From ‘pussycat’ to ‘tiger’ economy
The Philippine economy is projected to hit $1.2 trillion in 16 years or by 2030, according to a report by IHS.
“The Philippines economy has undergone a remarkable transition from a pussycat into a tiger economy over the last decade,” Rajiv Biswas, Asia-Pacific chief economist at IHS, said in a statement.
IHS, a leading provider of global market and economic information, said the Philippine economy has a capacity for long-term economic growth of around 4.5 percent to 5 percent a year between 2016 to 2030. Last year, the Philippine economy grew by 7.2 percent, one of the fastest in the region.
“This (growth) will transform the Philippines economy from its current $280 billion economy to a $680 billion economy by 2024, with a projected GDP of $1.2 trillion by 2030,”
By 2024, IHS projects the total GDP per Filipino will rise to $5,800 (around P254,000) from around $2,800 (around P122,000) this year.
“This has considerable implications for the size of the Philippines consumer economy. These significant increases in per capita GDP will create one of ASEAN’s largest consumer markets of the future, as the middle class rapidly expands over time,” Biswas said.
The Philippine economy’s growth will be driven by the IT-business process outsourcing (IT-BPO) sector and continued strong flow of remittances from overseas Filipino workers.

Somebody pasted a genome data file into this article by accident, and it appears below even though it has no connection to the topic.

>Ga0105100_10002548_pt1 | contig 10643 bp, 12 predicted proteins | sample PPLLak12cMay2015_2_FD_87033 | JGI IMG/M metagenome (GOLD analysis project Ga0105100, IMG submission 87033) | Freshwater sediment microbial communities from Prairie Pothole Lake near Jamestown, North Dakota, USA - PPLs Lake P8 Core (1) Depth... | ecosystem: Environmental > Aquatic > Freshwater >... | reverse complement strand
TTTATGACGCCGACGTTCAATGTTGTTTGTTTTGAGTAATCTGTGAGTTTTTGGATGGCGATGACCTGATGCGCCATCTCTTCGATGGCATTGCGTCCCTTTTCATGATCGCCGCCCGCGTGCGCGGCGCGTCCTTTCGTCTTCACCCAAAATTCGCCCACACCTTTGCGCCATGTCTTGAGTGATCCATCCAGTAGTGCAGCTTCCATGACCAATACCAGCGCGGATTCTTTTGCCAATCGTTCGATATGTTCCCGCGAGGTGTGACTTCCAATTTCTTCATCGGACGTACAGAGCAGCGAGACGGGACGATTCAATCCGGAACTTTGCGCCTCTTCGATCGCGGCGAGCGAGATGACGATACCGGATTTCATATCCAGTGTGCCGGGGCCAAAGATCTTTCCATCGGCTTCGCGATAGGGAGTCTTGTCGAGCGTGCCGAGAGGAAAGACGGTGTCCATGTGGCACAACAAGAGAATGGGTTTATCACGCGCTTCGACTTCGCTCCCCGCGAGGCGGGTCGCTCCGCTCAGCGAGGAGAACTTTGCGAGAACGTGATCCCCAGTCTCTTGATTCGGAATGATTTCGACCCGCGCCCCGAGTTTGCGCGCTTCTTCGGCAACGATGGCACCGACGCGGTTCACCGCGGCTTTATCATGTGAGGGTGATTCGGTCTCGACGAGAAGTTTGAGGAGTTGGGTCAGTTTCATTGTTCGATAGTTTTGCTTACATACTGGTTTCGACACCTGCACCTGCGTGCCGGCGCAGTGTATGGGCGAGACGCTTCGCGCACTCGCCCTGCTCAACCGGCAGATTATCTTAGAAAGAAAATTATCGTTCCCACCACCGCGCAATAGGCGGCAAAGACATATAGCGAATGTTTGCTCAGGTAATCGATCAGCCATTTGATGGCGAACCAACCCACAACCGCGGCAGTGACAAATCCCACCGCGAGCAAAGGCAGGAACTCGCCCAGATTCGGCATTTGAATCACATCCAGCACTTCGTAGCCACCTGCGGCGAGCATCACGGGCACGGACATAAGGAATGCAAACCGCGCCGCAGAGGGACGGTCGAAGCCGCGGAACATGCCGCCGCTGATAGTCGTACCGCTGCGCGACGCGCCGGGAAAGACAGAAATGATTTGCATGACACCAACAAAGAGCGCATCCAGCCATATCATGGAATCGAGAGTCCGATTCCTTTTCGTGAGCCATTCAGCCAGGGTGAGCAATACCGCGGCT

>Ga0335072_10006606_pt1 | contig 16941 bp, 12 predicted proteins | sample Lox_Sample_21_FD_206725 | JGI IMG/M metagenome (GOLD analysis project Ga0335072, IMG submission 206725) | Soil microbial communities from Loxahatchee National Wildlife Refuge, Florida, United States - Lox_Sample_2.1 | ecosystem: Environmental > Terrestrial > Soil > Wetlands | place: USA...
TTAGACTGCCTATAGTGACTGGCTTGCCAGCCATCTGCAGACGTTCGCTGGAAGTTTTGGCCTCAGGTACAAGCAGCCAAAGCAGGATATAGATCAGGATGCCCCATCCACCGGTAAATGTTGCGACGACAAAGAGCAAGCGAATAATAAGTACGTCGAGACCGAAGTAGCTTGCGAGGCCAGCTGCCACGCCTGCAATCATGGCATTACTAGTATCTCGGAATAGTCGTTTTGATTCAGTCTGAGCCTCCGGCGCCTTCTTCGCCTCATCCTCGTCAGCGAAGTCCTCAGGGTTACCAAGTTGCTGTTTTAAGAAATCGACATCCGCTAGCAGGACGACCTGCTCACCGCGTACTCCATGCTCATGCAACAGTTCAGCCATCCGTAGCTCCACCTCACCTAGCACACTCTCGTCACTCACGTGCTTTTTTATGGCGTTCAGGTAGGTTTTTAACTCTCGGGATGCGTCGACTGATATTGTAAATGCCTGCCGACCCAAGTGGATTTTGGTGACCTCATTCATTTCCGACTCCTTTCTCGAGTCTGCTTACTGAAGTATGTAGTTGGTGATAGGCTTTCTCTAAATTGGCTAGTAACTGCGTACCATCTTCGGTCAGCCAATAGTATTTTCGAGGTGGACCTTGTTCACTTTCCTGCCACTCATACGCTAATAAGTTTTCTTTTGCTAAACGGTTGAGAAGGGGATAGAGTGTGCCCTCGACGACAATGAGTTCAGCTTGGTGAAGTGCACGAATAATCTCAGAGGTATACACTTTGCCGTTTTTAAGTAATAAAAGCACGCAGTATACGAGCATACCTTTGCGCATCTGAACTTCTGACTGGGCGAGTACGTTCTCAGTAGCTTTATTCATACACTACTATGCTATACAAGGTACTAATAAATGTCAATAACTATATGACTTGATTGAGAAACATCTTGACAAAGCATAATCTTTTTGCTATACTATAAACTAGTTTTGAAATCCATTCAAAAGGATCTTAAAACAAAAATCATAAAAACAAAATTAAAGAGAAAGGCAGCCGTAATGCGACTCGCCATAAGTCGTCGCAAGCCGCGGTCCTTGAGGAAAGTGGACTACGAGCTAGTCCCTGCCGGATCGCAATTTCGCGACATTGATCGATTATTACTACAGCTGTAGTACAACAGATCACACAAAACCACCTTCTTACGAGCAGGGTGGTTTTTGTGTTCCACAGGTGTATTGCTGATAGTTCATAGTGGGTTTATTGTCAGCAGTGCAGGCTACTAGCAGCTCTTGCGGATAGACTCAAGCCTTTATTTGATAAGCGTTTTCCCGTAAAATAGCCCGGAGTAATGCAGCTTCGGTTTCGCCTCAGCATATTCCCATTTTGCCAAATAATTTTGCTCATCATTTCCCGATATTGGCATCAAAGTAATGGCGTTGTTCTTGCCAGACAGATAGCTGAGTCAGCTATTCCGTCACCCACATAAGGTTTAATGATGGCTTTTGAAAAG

The IT-BPO sector’s export revenues more than doubled between 2008 and 2013, hitting around $13.3 billion. Remittances from OFWs reached $25 billion in 2013.
“The rapid growth of the IT and BPO industry is also creating positive transmission effects for the rest of the economy, including rapid growth in demand for commercial floor space, underpinning the development of existing and new office parks in urban centers,” Biswas said.
However, the long-term outlook for the Philippines’ future development will depend on its ability to make the manufacturing sector more competitive and to attract foreign and domestic investments in manufacturing, IHS said.
“This will require considerable improvement of the business climate, with the Philippines still ranked very low globally on the World Bank’s Ease of Doing Business rankings,” he said.
The Philippines, Biswas said, also faces challenges such as “very high” poverty and unemployment incidence.
“However, sustained rapid growth will require continued economic reforms to improve the business climate of the Philippines, making it more attractive for foreign direct investment into sectors such as manufacturing and tourism,” he said.